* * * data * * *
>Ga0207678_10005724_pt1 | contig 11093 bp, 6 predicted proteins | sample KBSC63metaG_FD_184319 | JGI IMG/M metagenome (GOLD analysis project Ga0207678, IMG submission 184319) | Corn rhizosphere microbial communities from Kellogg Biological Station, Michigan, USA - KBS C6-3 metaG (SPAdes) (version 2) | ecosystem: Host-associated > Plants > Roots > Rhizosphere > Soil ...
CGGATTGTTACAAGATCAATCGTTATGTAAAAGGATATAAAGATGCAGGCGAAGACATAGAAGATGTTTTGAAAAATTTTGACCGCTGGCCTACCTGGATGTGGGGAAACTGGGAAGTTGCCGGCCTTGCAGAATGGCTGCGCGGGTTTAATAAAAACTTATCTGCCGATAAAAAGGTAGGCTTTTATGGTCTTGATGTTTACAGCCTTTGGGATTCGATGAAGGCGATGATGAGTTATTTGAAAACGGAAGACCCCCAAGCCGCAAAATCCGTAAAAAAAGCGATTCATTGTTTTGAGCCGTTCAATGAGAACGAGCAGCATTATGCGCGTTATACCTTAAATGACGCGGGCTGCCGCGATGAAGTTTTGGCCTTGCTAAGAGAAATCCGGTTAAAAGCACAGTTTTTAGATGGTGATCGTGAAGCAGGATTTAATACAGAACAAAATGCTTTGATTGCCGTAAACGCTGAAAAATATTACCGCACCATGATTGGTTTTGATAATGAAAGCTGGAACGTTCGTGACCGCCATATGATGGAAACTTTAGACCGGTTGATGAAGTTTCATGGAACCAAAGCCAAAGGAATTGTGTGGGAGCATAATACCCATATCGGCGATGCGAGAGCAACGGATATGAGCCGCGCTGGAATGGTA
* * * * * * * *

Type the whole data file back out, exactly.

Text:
>Ga0207678_10005724_pt1 | contig 11093 bp, 6 predicted proteins | sample KBSC63metaG_FD_184319 | JGI IMG/M metagenome (GOLD analysis project Ga0207678, IMG submission 184319) | Corn rhizosphere microbial communities from Kellogg Biological Station, Michigan, USA - KBS C6-3 metaG (SPAdes) (version 2) | ecosystem: Host-associated > Plants > Roots > Rhizosphere > Soil ...
CGGATTGTTACAAGATCAATCGTTATGTAAAAGGATATAAAGATGCAGGCGAAGACATAGAAGATGTTTTGAAAAATTTTGACCGCTGGCCTACCTGGATGTGGGGAAACTGGGAAGTTGCCGGCCTTGCAGAATGGCTGCGCGGGTTTAATAAAAACTTATCTGCCGATAAAAAGGTAGGCTTTTATGGTCTTGATGTTTACAGCCTTTGGGATTCGATGAAGGCGATGATGAGTTATTTGAAAACGGAAGACCCCCAAGCCGCAAAATCCGTAAAAAAAGCGATTCATTGTTTTGAGCCGTTCAATGAGAACGAGCAGCATTATGCGCGTTATACCTTAAATGACGCGGGCTGCCGCGATGAAGTTTTGGCCTTGCTAAGAGAAATCCGGTTAAAAGCACAGTTTTTAGATGGTGATCGTGAAGCAGGATTTAATACAGAACAAAATGCTTTGATTGCCGTAAACGCTGAAAAATATTACCGCACCATGATTGGTTTTGATAATGAAAGCTGGAACGTTCGTGACCGCCATATGATGGAAACTTTAGACCGGTTGATGAAGTTTCATGGAACCAAAGCCAAAGGAATTGTGTGGGAGCATAATACCCATATCGGCGATGCGAGAGCAACGGATATGAGCCGCGCTGGAATGGTA